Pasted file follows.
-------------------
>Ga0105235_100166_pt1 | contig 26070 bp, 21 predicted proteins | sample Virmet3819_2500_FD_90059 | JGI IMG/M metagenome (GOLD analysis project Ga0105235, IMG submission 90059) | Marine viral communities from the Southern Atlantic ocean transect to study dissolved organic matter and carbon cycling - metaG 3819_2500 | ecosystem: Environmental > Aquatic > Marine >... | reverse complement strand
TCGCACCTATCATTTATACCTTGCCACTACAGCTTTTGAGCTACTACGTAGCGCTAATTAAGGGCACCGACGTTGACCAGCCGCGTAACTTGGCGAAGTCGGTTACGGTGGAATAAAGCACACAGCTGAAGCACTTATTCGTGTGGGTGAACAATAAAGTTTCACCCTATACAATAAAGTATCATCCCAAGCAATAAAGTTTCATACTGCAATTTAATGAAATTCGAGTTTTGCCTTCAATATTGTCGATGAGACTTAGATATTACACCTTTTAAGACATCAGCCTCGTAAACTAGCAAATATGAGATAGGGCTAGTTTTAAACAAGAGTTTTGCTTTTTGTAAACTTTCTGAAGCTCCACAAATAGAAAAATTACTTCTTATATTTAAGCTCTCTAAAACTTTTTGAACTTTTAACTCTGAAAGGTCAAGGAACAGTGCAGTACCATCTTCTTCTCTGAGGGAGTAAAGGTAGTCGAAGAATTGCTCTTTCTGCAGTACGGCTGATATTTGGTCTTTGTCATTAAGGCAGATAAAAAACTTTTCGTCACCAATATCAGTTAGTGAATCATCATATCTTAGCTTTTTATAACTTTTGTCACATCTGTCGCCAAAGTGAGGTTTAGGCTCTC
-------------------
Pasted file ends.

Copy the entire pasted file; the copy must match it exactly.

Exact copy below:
>Ga0105235_100166_pt1 | contig 26070 bp, 21 predicted proteins | sample Virmet3819_2500_FD_90059 | JGI IMG/M metagenome (GOLD analysis project Ga0105235, IMG submission 90059) | Marine viral communities from the Southern Atlantic ocean transect to study dissolved organic matter and carbon cycling - metaG 3819_2500 | ecosystem: Environmental > Aquatic > Marine >... | reverse complement strand
TCGCACCTATCATTTATACCTTGCCACTACAGCTTTTGAGCTACTACGTAGCGCTAATTAAGGGCACCGACGTTGACCAGCCGCGTAACTTGGCGAAGTCGGTTACGGTGGAATAAAGCACACAGCTGAAGCACTTATTCGTGTGGGTGAACAATAAAGTTTCACCCTATACAATAAAGTATCATCCCAAGCAATAAAGTTTCATACTGCAATTTAATGAAATTCGAGTTTTGCCTTCAATATTGTCGATGAGACTTAGATATTACACCTTTTAAGACATCAGCCTCGTAAACTAGCAAATATGAGATAGGGCTAGTTTTAAACAAGAGTTTTGCTTTTTGTAAACTTTCTGAAGCTCCACAAATAGAAAAATTACTTCTTATATTTAAGCTCTCTAAAACTTTTTGAACTTTTAACTCTGAAAGGTCAAGGAACAGTGCAGTACCATCTTCTTCTCTGAGGGAGTAAAGGTAGTCGAAGAATTGCTCTTTCTGCAGTACGGCTGATATTTGGTCTTTGTCATTAAGGCAGATAAAAAACTTTTCGTCACCAATATCAGTTAGTGAATCATCATATCTTAGCTTTTTATAACTTTTGTCACATCTGTCGCCAAAGTGAGGTTTAGGCTCTC